Your answer to this will of course depend in part on your own interpretation of the text, but I am happy to provide you with some ideas!
David Foster Wallace’s “The Devil is Busy Man” is about the rampant insincerity in American culture and how people in the United States often work hard to appear sincere about their intentions when they really have ulterior, selfish motives. This insincere, self-motivated way of living recalls the behavior of the devil, who is well-known in religious and secular legend to be a trickster figure.
For example, in the Bible’s creation story, the devil disguises himself as a serpent to trick Adam and Eve into disobeying God. In many well-known stories like this, the Devil is always hard at work being insincere and tricking people into doing things that help him or make him look good. This recalls what the narrator says in Wallace’s story:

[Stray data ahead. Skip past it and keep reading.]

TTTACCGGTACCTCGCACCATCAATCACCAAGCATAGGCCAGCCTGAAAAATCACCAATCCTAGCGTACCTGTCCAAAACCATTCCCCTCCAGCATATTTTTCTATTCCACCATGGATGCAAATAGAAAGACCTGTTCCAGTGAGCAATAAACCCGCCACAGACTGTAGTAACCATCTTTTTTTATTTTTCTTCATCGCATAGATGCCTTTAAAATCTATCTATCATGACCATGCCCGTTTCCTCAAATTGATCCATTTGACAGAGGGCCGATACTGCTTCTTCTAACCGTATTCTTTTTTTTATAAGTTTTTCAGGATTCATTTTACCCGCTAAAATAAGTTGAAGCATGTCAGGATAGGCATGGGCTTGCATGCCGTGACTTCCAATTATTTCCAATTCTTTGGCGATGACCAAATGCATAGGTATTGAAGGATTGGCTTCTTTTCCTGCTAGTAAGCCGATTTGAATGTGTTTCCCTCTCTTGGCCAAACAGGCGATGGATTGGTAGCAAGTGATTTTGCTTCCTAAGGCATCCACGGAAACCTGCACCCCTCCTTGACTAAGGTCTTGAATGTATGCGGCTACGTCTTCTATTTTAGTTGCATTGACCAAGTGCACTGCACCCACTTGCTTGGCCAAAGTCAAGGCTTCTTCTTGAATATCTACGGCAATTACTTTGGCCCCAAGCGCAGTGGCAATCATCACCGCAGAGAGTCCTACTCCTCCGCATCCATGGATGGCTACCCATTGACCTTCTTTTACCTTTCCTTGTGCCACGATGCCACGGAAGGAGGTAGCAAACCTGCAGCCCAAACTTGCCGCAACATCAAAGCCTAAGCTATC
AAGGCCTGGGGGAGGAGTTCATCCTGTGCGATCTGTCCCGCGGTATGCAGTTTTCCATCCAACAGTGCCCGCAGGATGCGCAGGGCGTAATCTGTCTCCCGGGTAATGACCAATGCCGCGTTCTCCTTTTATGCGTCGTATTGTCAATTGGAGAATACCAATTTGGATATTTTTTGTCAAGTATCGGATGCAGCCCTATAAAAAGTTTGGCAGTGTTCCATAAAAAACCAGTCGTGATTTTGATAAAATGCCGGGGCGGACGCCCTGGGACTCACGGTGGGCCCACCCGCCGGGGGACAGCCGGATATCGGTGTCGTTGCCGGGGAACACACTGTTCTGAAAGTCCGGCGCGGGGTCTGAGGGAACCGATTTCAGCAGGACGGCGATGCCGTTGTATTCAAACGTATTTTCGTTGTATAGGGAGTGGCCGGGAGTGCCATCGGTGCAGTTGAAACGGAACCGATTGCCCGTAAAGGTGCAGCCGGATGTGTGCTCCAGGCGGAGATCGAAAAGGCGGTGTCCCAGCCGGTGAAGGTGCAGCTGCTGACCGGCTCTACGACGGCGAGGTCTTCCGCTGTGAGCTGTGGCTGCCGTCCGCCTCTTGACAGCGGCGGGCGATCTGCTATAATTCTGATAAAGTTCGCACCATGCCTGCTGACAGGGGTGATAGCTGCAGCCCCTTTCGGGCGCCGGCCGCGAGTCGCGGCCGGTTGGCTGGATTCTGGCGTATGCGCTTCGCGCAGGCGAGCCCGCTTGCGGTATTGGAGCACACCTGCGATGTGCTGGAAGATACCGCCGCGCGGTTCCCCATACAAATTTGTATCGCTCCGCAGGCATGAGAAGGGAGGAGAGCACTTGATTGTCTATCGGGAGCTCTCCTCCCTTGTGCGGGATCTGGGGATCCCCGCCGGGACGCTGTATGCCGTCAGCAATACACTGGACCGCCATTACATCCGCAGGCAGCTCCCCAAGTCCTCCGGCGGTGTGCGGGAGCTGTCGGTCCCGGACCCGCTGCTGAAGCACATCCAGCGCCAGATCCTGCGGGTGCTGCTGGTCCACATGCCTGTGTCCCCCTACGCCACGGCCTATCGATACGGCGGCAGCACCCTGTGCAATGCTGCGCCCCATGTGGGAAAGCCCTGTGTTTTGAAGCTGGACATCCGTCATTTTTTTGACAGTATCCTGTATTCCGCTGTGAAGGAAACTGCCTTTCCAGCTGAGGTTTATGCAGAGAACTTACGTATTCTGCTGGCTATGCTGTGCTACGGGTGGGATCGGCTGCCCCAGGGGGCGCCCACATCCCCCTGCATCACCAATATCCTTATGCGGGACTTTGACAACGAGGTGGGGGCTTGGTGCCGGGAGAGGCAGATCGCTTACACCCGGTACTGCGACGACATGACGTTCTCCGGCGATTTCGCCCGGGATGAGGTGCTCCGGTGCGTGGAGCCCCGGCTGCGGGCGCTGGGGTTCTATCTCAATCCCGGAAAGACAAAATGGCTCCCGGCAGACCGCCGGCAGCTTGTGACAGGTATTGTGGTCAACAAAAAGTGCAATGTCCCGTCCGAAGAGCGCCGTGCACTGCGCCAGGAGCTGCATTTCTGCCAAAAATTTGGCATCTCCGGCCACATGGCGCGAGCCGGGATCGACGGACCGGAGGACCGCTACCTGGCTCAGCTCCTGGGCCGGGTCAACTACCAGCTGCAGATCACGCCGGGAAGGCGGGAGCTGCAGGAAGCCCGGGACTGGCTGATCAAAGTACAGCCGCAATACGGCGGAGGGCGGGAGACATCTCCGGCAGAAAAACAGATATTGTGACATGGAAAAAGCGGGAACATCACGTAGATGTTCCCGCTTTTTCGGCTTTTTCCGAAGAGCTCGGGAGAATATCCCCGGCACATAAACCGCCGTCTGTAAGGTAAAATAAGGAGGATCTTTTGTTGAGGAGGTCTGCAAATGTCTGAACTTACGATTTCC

As everyone is well aware, it is so difficult to do something nice for someone and not want them, desperately, to know that the identity of the individual who did it for them was you.
In equating the insincerity in the United States with the way the Devil behaves, David Foster Wallace condemns insincere, selfish behavior. In doing this, he also suggests that the problem with the United States is that people are always working to construct a fake appearance instead of working to be more genuine.